1.2. Intracellular delivery
Viral vectors are known for their high efficiency in transferring nucleic acids into host cells as they have evolved sophisticated endosomal releasing mechanisms which take advantage of the acidic environment inside the endosomes (Cho, Kim et al. 2003). However, the clinical application of viral vectors is limited because of the strong immunogenicity and potential fatal adverse effects (Baum, Düllmann et al. 2003; Hacein-Bey-Abina, von Kalle et al. 2003; Raper, Chirmule et al. 2003; Hacein-Bey-Abina, Garrigue et al. 2008). Compared with viral vectors, non-viral vectors offer advantages of relatively low toxicity and immune response. However, the delivery efficiency of non-viral vectors is generally poor (Pérez-Martínez, Guerra et al. 2011). To enhance transfection efficiency, substantial efforts have been made to elicit effective endosomal escape. Endocytosis is the major route of cellular entry for non-viral nucleic acid delivery (Khalil, Kogure et al. 2006; Pathak, Patnaik et al. 2009). A number of endocytosis pathways are known to be involved in the uptake of non-viral gene delivery systems, including clathrin-mediated endocytosis, caveolae-mediated endocytosis, macropinocytosis and phagocytosis. However the contribution of each pathway in the internalization of non-viral vectors is not clearly understood due to the diversity of carriers (Morille, Passirani et al. 2008).
After non-viral delivery systems enter into the cells via endocytosis they are immediately transported into the endocytic vesicles. Initially, the delivery vectors are trapped in the early endosomes where the pH drops from neutral to around pH 6. Early endosomes may fuse with sorting endosomes in which the internalized content can be recycled back to the membrane and transported out of the cell by exocytosis. More often, the delivery systems are trafficked to late endosomes which are rapidly acidified to pH 5–6 by the action of the membrane-bound ATPase proton-pump. Subsequently, the late endosomes fuse with lysosomes concomitant with a further pH reduction to approximately pH 4.5 and the existence of various degradative enzymes. The low pH of lysosomes facilitates substrate denaturation and aids lysosomal hydrolases, most of which operate optimally in the range of pH 4.5-5.5 (Mellman, Fuchs et al. 1986). Nucleic acids that fail to be released from these acidic vesicles will ultimately be degraded (Pack, Hoffman et al. 2005; Khalil, Kogure et al. 2006). Therefore, the pH reduction and the enzymatic degradation process in endosomes/lysosomes is an efficiency-limiting step for successful nucleic acid delivery (Whitehead, Langer et al. 2009). Ideal vectors should release their contents from these acidic compartments at an early stage to prevent the fate of lysosomal destruction.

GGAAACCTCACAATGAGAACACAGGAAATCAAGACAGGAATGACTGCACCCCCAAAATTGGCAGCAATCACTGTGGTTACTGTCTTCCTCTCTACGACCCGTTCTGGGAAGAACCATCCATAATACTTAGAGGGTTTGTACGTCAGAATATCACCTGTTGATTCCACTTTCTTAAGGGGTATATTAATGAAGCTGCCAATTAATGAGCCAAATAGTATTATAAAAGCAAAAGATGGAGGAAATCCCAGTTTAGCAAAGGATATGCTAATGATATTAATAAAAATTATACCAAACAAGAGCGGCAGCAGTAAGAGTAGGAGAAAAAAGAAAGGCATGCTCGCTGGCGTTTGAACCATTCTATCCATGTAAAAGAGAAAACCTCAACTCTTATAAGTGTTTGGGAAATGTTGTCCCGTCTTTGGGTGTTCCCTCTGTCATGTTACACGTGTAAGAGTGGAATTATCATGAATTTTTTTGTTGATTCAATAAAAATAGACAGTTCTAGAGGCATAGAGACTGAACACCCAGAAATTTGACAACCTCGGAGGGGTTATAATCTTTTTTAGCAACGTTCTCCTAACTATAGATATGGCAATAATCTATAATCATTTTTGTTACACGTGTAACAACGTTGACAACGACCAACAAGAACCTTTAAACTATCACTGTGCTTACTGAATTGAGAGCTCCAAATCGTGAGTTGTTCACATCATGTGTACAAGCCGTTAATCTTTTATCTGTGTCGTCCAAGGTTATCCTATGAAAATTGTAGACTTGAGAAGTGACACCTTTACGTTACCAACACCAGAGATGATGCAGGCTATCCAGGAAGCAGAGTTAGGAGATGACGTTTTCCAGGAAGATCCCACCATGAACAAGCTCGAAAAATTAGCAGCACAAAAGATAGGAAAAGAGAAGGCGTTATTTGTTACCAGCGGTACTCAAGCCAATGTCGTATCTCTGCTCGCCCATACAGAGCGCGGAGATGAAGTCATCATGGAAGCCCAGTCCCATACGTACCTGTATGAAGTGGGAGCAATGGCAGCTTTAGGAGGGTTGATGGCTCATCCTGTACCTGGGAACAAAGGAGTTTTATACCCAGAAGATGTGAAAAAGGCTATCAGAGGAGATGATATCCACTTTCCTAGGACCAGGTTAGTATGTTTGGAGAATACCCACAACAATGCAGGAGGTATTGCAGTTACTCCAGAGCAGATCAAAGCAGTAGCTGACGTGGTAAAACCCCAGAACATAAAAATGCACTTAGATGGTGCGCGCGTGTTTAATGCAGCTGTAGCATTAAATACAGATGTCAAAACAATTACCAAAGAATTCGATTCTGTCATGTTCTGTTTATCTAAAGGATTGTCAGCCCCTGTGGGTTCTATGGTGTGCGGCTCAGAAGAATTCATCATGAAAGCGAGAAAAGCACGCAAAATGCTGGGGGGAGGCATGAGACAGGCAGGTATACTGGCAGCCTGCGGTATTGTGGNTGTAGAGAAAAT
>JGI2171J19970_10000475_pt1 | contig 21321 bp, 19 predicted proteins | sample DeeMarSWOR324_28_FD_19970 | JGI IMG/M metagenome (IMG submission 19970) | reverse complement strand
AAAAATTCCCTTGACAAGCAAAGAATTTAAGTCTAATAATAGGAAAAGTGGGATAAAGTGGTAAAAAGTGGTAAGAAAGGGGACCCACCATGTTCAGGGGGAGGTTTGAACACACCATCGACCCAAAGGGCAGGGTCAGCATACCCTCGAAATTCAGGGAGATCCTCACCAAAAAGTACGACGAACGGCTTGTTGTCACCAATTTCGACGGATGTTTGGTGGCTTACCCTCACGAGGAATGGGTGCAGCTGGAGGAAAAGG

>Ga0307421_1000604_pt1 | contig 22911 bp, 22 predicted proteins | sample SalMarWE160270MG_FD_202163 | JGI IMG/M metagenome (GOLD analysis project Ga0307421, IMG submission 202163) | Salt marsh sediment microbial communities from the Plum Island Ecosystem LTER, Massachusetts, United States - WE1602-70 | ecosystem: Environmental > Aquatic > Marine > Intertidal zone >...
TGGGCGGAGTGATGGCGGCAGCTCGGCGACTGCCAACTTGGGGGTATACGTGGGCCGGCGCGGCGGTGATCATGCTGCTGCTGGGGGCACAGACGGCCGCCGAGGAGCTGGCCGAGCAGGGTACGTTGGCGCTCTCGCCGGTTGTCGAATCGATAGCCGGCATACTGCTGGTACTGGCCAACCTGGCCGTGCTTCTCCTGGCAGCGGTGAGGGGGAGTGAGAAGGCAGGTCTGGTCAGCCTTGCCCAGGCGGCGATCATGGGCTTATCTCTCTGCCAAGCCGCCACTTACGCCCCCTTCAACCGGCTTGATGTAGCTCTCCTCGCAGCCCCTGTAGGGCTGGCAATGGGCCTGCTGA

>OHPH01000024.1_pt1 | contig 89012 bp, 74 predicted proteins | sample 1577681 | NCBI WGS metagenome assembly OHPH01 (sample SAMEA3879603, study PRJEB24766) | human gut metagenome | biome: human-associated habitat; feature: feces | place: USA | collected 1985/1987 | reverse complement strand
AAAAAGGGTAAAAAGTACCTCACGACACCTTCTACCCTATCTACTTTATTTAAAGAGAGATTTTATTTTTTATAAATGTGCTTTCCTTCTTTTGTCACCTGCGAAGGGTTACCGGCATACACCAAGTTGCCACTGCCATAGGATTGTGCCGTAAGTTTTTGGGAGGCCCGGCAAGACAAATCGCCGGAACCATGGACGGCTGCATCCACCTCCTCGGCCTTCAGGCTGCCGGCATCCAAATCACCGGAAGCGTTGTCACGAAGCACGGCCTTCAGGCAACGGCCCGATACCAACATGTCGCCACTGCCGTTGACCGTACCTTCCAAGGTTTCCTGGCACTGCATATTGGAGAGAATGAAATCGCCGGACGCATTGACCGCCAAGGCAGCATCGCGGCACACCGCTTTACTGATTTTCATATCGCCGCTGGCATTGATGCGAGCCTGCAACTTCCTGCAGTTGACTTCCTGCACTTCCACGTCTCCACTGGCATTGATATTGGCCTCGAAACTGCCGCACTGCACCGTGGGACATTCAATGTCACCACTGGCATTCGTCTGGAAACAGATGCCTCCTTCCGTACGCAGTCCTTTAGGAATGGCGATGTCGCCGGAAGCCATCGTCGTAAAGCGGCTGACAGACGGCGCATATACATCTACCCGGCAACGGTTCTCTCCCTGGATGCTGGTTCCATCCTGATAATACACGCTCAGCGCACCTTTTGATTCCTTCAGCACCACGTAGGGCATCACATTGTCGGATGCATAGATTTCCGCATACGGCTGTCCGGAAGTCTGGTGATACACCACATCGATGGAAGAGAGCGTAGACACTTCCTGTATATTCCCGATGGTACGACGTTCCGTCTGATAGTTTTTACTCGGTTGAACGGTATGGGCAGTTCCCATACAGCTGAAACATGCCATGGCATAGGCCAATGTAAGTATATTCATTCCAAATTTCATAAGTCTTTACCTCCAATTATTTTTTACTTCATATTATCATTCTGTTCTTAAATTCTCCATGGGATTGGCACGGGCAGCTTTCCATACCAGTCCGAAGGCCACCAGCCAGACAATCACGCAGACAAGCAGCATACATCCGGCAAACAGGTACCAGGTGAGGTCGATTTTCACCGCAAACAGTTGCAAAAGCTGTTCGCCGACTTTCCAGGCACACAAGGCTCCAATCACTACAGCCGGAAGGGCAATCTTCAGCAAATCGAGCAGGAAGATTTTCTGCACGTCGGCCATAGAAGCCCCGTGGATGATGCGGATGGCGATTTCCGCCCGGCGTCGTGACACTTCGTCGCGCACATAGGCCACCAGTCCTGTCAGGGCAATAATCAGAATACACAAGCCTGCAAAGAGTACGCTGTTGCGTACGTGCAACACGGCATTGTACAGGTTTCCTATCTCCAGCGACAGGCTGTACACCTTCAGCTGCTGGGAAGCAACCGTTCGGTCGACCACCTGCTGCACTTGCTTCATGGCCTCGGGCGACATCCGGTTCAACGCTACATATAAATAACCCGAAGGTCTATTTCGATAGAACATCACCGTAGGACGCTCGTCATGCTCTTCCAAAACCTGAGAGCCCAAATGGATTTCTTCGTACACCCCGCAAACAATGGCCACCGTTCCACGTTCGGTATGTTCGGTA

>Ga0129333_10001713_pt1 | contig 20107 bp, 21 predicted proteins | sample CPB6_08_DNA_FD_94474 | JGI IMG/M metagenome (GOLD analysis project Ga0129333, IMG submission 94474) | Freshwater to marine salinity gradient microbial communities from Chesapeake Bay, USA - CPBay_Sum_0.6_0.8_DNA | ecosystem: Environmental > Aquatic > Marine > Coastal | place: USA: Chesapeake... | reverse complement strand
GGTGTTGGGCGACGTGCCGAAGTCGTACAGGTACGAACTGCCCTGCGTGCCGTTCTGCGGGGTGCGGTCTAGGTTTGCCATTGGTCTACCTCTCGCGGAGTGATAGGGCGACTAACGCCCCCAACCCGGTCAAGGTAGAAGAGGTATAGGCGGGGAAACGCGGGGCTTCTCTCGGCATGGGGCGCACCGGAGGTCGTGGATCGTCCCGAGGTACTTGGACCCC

1.3. Endosomal escape
Various approaches have been attempted to promote early endosomal escape of non-viral gene delivery vehicles and many hypotheses have been suggested to explain these processes. The proton sponge hypothesis has been proposed for cationic polymers such as polyethylenimine (PEI) (Boussif, Lezoualc'h et al. 1995; Behr 1997) and polyamidoamine (PAMAM) dendrimers (Zhou, Wu et al. 2006). For cationic-lipid based delivery systems, the flip-flop mechanism was proposed for their endosomal escape mechanism (Xu and Szoka Jr 1996). Cell-penetrating peptides (CPPs) represent another category of promising candidates as non-viral nucleic acid carriers, for example TAT (Torchilin 2008), pep analogues (Gros, Deshayes et al. 2006), GALA (Li, Nicol et al. 2004), MPG (Simeoni, Morris et al. 2003), CADY (Konate, Crombez et al. 2010) and LAH4 derivatives (Lam, Liang et al. 2012) etc. Their mechanisms of promoting endosomal release are still controversial; it has been suggested that the opening of transient pores in the lipid bilayer of endosome is involved (Melikov and Chernomordik 2005), alternatively CPPs may undergo conformational changes in response to the acidification inside the endosomes, leading to destabilization of the endosomal membrane bilayer (Kichler, Mason et al. 2006). Last but not least, photochemical internalization (PCI) is a technique that aims to improve endosomal release. A photosensitizer is localized in the endosomal membrane and destabilizes the membrane upon illumination, triggering the release of endosomal content into cytosol (Berg, Kristian Selbo et al. 1999; Endoh and Ohtsuki 2009).